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Topic Title: Neighbours RCD Tripping?
Topic Summary: Power Tool trips their RCD (so i'm told!)
Created On: 03 December 2012 09:00 PM
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 03 December 2012 09:00 PM
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74jools

Posts: 408
Joined: 02 March 2008

A customer of mine phoned me to say that when he uses his electric chainsaw it trips his neighbours RCD?
I have been round to the property today, and while using his saw, nothing happened?
I'm not saying I don't believe him, but just trying to get my head around why it may be happening.
His property has a CU with a 30mA RCD as a Main Switch. Supply is TNS with no bonding.
Neighbours CU is a split load CU (installed by myself some 5 or 6 years ago) it has 30mA RCD to Sockets (16th edition), it too has a TNS supply with bonding in place for water and oil service.
Have only checked RCD operation to both boards so far, any ideas on series of tests or why this is happening?

Regards
Julian
 03 December 2012 09:24 PM
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slittle

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Possibly a high resistance neutral somewhere. Try high current loop tests (L-N & L-E) obviously before the RCD's and see if there are any clues.

Obviously they will differ as it's TNS but it might give you a clue.


Is it only the chainsaw that does it or would another large inductive load cause the same effect.

I'm wondering (as I type) whether it's an interference issue that the neighbour's RCD is seeing.


Stu
 03 December 2012 09:29 PM
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74jools

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I asked that question, and only seems to be with the Chainsaw. Sods law it wouldn't prove the point this afternoon.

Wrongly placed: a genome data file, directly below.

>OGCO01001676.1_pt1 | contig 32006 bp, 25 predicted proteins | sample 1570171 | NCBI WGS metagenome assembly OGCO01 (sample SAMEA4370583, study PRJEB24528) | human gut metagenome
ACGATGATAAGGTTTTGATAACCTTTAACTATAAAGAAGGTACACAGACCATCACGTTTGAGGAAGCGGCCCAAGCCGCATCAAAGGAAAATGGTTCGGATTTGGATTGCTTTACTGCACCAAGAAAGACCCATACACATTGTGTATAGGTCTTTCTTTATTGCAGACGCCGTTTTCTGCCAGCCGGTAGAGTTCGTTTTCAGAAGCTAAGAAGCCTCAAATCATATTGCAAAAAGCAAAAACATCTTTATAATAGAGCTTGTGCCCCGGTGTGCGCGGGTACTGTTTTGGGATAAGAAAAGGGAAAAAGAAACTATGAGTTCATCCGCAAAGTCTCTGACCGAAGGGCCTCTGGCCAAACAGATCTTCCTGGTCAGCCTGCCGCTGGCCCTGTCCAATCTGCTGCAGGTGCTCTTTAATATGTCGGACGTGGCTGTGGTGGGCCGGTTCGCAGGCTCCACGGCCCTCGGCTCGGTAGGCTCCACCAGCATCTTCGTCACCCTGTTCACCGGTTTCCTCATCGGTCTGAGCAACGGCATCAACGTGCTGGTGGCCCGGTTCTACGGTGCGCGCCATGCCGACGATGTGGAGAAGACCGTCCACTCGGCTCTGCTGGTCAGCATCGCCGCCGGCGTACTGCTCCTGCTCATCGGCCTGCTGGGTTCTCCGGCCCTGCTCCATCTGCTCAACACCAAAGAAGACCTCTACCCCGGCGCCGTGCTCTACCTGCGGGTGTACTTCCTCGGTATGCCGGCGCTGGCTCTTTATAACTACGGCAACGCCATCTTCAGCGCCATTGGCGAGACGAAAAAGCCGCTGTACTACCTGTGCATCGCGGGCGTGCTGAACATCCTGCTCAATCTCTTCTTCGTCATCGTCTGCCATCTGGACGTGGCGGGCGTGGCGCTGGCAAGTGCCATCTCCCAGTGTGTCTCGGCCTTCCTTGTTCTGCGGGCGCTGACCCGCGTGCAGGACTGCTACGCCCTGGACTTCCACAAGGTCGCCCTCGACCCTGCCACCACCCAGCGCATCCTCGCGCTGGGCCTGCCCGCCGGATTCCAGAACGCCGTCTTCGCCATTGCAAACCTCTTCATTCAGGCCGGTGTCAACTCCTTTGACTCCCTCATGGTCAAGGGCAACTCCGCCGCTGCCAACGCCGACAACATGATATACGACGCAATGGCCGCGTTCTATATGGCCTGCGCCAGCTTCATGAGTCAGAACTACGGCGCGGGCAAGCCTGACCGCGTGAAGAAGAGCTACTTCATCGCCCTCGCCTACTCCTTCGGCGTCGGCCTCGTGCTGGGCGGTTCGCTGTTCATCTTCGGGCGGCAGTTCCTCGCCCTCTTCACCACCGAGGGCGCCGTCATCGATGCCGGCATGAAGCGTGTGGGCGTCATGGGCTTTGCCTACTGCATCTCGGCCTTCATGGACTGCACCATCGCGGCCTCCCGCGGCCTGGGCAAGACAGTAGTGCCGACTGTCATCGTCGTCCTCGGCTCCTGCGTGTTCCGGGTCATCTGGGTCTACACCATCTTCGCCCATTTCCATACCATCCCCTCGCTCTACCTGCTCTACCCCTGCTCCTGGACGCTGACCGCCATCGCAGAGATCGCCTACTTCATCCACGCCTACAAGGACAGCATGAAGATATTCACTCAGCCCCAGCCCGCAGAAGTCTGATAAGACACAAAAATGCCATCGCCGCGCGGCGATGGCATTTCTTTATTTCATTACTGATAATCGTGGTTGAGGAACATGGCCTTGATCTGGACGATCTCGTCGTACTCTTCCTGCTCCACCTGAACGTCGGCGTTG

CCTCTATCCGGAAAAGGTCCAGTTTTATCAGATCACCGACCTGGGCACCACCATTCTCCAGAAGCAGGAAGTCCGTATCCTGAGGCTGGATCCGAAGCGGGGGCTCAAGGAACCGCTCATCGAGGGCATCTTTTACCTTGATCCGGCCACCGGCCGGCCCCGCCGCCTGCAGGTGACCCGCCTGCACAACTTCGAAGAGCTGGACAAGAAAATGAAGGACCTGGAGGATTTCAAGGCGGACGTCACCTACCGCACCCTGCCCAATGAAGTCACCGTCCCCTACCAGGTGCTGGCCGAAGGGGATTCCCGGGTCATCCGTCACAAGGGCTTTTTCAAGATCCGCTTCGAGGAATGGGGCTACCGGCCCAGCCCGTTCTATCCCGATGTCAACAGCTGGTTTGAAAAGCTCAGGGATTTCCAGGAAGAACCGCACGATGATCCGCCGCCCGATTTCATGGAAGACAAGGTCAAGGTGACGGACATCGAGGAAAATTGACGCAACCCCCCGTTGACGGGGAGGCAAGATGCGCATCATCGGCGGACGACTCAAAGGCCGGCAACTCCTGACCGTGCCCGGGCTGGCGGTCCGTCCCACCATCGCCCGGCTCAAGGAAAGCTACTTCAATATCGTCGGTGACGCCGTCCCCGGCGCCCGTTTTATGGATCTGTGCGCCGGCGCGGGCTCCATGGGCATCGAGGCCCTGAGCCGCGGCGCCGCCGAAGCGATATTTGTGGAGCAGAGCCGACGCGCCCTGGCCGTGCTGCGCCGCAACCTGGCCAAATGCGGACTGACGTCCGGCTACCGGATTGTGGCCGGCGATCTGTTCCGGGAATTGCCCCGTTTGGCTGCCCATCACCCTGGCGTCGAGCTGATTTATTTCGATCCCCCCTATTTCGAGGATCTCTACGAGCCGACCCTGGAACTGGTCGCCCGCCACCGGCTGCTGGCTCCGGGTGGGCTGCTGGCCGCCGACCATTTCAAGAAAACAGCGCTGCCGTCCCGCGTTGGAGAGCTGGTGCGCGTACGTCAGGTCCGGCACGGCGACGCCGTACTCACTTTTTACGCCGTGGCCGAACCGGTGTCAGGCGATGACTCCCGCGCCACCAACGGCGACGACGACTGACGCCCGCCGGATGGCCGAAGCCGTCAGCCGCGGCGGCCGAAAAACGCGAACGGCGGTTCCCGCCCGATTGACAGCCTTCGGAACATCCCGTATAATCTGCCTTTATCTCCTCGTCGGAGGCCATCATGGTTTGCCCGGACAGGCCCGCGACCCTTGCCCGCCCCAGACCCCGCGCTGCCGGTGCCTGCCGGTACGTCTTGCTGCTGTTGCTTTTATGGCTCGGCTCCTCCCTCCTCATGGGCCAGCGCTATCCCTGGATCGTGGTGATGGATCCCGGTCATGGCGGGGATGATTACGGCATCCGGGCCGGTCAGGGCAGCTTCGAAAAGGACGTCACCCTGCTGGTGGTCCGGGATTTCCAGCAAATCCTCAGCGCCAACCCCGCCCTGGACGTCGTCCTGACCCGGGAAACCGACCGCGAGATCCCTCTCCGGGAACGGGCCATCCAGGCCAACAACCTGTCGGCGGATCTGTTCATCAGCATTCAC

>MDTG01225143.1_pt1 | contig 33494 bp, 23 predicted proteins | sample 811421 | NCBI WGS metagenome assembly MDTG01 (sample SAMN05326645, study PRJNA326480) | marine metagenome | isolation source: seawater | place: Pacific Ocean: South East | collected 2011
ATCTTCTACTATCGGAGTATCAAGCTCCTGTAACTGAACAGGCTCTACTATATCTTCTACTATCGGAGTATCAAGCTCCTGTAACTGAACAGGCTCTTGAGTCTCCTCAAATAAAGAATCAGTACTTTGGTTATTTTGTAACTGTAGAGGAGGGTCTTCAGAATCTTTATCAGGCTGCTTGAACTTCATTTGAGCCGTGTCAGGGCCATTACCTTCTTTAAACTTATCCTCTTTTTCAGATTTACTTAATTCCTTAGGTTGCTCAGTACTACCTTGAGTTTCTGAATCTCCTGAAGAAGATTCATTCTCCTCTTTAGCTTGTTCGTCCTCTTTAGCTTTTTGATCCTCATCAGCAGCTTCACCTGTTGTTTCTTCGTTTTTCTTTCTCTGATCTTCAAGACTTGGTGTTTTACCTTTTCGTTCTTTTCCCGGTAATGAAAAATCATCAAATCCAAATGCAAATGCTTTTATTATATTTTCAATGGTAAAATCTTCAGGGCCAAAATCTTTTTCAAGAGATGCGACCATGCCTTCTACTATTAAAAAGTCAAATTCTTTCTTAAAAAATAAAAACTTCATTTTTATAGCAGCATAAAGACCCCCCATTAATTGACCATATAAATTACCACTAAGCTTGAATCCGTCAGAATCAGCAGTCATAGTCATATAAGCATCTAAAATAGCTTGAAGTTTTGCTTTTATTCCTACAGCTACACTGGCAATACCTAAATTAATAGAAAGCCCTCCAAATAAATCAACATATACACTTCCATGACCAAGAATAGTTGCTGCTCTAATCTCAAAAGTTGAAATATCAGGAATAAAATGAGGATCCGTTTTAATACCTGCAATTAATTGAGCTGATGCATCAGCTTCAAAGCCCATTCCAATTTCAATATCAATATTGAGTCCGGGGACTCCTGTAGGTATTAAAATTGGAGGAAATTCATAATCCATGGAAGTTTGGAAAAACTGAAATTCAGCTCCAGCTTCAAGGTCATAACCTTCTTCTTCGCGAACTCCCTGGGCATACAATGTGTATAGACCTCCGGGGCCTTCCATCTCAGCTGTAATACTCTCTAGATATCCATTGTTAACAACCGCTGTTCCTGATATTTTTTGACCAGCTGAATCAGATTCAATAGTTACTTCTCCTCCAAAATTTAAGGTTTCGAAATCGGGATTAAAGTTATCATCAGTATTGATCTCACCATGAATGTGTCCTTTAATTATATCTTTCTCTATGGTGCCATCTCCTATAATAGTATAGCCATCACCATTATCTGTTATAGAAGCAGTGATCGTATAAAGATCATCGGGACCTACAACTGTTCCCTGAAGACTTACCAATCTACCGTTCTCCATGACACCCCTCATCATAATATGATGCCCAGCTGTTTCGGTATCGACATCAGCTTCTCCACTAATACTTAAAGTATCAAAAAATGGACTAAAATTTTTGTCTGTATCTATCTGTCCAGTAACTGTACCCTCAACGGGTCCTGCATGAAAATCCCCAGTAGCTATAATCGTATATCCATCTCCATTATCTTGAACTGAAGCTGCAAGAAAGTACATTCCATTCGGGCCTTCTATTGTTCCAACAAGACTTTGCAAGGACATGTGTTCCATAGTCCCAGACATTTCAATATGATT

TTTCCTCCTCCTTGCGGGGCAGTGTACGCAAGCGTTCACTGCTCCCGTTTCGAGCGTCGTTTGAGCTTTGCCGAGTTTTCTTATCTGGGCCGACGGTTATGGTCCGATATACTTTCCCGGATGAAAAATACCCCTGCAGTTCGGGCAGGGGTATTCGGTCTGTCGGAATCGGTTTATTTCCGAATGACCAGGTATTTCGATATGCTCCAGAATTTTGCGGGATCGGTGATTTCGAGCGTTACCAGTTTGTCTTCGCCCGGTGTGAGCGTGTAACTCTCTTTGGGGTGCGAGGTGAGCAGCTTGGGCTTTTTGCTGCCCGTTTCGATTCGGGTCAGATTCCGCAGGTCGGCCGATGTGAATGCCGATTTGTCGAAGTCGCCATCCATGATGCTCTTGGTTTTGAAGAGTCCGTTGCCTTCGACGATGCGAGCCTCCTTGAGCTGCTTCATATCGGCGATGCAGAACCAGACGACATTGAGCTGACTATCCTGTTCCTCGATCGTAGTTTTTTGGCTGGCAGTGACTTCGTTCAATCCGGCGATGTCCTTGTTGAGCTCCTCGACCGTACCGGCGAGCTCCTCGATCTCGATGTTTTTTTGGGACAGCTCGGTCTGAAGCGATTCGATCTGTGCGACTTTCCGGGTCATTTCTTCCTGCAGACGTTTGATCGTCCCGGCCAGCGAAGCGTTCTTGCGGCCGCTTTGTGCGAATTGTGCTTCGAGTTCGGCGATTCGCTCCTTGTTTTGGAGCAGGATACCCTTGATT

CU's are in joining Garages, but I checked that he wasn't using neighbours electric! lol

Julian
 03 December 2012 10:45 PM
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Zs

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Julian, I love these.

Will now sow some seeds of thought on which the truly time-rich, and seriously clever, may expand if we are lucky.

How old are the supply heads? Are the properties joined, i.e. semi detached or terraced?

I'm wondering about it being one of the older properties where one supply was piggy-backed from the other throught the wall? Norm knows most about those and I think back to not believing him when I first read that.

I have heard of power tools tripping RCDs many times. Usually because they are stored in damp vans and garages, so that bit doesn't surprise me. But for it to be next door indicates (to me) either something shared in terms of the supply to the two properties, or a supply neutral issue on one of the phases perhaps? If next door is on a different phase from your chain saw man and if chain saw man and all the neighbours on the same phase as he, have a neutral issue......and so on.

Any lamps blowing in every third house on the street...or in every first and second?

Is chain saw man on RCD? Maybe swap his with the neighbour's one and see if the same RCD trips wherever it is located? i.e if it is the softest RCD of the three, where does it go off.......I'm rambling. I blame the commuter madness.

Of course, he hasn't declared that he is nicking the circuit through a 10mm hole into next door's garage has he?

Don't forget to tell us what it is.

Zs
 04 December 2012 07:10 AM
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MrP

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Julian
I had a similar head scratching moment with an RCD being tripped out by the use of neighbor's equipment
The offending device was an MEM electronic 32A RCBO.
The set was housing association sheltered housing small block of 4units two ground two first.
A new installation, new intake. Job tested perfect
After changing the affected RCBO and no change still tripping even got the MEM rep out
After changing the electronic RCBO to non electronic problem solved, what the actual problem was who knows

Hope this helps good luck

MrP home in 15days Inchallah
 04 December 2012 08:23 AM
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potential

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IME tripping of a neighbour's RCD is nearly always caused by a shared service introducing a voltage into the house that is affected by the tripping..